spinsters" was to make her a public figure—and many others who, deprived of their traditional roles, reinvented themselves into something better. Tracing their fates, Nicholson shows that these women did indeed harbor secret sadness, and many of them yearned for the comforts forever denied them—physical intimacy, the closeness of a loving relationship, and children. Some just endured, but others challenged the conventions, fought the system, and found fulfillment outside of marriage. From the mill-girl turned activist to the debutante turned archeologist, from the first woman stockbroker to the "business girls" and the Miss Jean Brodies, this book memorializes a generation of young women who were forced, by four of the bloodiest years in human history, to stop depending on men for their income, their identity, and their future happiness. Indeed, Singled Out pays homage to this remarkable generation of women who, changed by war, in turn would change society.Another book that Karen (Sassymonkey) told me she was reading. She didn't wind up liking it as much as she had hoped, but Ana (Nymeth) really liked it back when she read it, so I am going to see what I think about it. I have wanted to read it for ages, but I don't buy books as much as I used to.
The Bluestockings: The Remarkable Story of the First Women to Fight for an Education by Jane Robinson
Ana told me to read this book back when she did, but unfortunately it was not available in Canada at the time and I was mostly shopping where my gift cards are for. When I was finishing up my gift cards from Christmas, I saw that it was in fact available in Canada now and knew I had to buy a copy!
In 1869, when five women enrolled at university for the first time in British history, the average female brain was thought to be 150 grams lighter than a man's. Doctors warned that if women studied too hard their wombs would wither and die. When the Cambridge Senate held a vote on whether women students should be allowed official membership of the
university, there was a full-scale riot. Despite the prejudice and the terrible sacrifices they faced, women from all backgrounds persevered and paved the way for the generations who have followed them since. By the 1920s, being an 'undergraduate' was considered quite the fashionable thing; by the 1930s, women were emerging from universities as anything from aviation engineers to professional academics. "Bluestockings" tells an inspiring story - of defiance and determination, of colourful eccentricity and at times heartbreaking loneliness, as well as of passionate friendships, midnight cocoa-parties, and glorious self-discovery.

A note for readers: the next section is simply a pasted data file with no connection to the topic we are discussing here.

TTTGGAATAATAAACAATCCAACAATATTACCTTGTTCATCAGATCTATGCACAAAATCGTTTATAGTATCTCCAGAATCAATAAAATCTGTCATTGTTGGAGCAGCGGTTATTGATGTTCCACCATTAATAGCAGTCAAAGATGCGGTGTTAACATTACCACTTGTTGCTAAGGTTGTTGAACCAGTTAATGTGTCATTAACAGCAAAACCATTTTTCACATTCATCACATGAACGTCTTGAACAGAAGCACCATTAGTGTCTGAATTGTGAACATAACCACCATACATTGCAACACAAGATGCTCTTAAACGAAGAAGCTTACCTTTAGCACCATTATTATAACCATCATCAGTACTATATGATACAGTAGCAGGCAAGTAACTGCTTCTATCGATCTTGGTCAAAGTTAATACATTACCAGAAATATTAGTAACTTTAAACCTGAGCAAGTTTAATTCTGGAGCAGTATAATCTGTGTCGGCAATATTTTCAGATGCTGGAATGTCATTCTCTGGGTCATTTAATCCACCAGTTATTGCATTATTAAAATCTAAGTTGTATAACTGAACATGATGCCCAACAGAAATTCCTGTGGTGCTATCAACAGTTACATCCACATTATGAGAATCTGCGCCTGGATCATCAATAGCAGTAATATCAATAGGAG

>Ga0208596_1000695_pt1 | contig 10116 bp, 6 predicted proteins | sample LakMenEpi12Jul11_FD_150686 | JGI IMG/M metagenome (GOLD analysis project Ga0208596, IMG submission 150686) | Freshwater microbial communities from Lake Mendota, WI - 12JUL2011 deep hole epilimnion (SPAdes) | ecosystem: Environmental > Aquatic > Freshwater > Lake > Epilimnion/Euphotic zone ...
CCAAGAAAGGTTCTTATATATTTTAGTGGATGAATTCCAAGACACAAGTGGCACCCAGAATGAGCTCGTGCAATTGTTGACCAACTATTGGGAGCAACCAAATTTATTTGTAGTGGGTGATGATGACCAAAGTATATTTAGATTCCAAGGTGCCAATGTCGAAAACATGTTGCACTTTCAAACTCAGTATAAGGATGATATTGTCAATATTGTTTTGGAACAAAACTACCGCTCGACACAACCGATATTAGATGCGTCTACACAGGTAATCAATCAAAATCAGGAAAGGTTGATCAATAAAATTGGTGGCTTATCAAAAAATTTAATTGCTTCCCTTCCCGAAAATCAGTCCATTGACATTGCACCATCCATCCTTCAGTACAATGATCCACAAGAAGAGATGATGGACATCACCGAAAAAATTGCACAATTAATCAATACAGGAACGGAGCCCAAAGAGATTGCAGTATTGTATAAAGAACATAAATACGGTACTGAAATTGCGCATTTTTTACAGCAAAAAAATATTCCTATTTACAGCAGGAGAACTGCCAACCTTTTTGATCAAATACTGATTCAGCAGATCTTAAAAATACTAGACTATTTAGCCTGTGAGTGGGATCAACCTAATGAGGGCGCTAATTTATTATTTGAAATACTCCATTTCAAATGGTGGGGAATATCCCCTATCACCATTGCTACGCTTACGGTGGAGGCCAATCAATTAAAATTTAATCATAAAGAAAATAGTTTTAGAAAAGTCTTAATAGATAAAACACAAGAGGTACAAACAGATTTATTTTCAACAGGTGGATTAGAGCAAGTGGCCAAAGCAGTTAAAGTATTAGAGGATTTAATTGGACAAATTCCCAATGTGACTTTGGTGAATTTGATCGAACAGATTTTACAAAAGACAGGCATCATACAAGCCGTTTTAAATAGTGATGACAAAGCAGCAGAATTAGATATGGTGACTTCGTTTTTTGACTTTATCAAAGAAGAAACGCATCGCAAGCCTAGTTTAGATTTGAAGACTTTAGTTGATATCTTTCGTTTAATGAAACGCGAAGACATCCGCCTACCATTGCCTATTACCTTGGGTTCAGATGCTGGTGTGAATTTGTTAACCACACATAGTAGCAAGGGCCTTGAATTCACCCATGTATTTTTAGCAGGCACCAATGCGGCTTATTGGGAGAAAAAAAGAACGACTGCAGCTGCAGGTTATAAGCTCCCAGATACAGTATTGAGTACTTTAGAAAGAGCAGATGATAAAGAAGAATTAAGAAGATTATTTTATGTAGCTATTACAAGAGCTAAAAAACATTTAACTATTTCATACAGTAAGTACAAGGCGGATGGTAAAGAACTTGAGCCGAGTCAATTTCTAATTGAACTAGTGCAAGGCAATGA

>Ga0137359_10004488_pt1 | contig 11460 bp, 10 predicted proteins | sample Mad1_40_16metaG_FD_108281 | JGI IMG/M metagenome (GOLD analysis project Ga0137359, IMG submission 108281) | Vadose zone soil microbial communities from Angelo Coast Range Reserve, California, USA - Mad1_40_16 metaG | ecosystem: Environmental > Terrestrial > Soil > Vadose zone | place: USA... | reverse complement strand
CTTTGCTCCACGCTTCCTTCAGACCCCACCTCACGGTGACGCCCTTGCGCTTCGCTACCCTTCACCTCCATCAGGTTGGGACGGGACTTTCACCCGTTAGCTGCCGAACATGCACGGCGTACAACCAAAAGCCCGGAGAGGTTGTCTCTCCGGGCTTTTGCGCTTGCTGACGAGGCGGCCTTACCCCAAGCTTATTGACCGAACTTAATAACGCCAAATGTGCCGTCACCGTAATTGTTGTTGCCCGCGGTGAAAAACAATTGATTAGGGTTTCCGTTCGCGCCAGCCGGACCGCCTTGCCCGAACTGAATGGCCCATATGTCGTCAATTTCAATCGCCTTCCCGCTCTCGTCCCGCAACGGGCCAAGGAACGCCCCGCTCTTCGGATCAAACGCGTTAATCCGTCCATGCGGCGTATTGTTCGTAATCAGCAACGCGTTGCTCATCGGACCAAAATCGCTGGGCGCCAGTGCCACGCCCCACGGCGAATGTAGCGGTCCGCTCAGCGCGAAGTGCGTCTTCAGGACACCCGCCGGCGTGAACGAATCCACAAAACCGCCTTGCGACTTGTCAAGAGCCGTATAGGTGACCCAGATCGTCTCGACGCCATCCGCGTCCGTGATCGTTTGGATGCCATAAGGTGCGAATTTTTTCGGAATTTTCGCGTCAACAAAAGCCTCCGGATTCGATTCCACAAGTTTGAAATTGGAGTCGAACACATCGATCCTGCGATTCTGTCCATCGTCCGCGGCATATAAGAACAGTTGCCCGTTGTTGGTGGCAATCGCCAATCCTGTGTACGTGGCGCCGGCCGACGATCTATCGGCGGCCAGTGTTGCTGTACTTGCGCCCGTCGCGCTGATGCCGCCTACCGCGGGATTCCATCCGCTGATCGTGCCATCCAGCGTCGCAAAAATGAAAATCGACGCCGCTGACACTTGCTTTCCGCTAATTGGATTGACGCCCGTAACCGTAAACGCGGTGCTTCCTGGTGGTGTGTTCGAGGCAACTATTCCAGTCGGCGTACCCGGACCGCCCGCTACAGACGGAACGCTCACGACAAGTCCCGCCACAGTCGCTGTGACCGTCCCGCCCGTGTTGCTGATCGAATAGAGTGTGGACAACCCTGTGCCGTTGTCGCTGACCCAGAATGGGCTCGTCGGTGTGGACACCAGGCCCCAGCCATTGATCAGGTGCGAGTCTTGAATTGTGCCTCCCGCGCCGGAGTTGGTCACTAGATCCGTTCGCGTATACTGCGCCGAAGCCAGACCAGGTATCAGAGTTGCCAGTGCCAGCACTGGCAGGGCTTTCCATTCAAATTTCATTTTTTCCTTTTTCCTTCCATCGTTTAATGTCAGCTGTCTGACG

Terribly Twisted Tales by Martin Greenberg
Suey mentioned this in passing and I decided 'What the heck?'. I know absolutely nothing about this book and know no one that has read it, but it sounds fun. Someone should buy a copy and read it with me!
From Hansel and Gretel and Goldilocks, to Snow White, Cinderella, Jack and the Beanstalk, and more, here are eighteen stories that take familiar fairy tales and twist them around to give them an entirely new slant. Any fan of far-out fantasy is sure to be delighted.
So, what have you bought recently that you are very excited about? What are you currently reading?
I am currently concentrating most of my reading time on Spitfire Women of World War II by Giles Whittell. Karen has been telling me to read this book for ages, so I finally bought myself a copy for Christmas! It's an ebook version, though, and now I want a paperback... I should have just bought that in the first place, but I thought it was out-of-print! It's an excellent book that I will hopefully be reviewing very soon. If you want to see a review of it, you can always read Sassymonkeys! And, here is the full description off of Goodreads:
The story of the unsung heroines who flew the newest, fastest, aeroplanes in World War II -- mostly in southern England where the RAF was desperately short of pilots. Why would the well-bred daughter of a New England factory-owner brave the U-boat blockades of the North Atlantic in the bitter winter of 1941? What made a South African diamond heiress give up her life of house parties and London balls to spend the war in a freezing barracks on the Solent? And why did young Margaret Frost start lying to her father during the Battle of Britain? They -- and scores of other women -- weren't allowed to fly in combat, but what they did was nearly as dangerous. Unarmed and without instruments or radios, they delivered planes for the Air Transport Auxiliary to the RAF bases from which male pilots flew into battle. At the mercy of the weather and any long-range enemy aircraft that pounced on them, fifteen of these women died, among them Amy Johnson, Britain's most famous flyer. But the survivors shared four unrepeatable years of life, adrenaline and love. The story of this 'tough bunch of babes' (in the words of one of them) has never been told properly before. The author has travelled to four continents to interview all the surviving women pilots, who came not just from the shires of England, but also from the U.S.A, Chile, Australia, Poland and Argentina. Paid GBP 6 a week, they flew up to 16 hours a day in 140 different types of aircraft, though most of them liked Spitfires the best.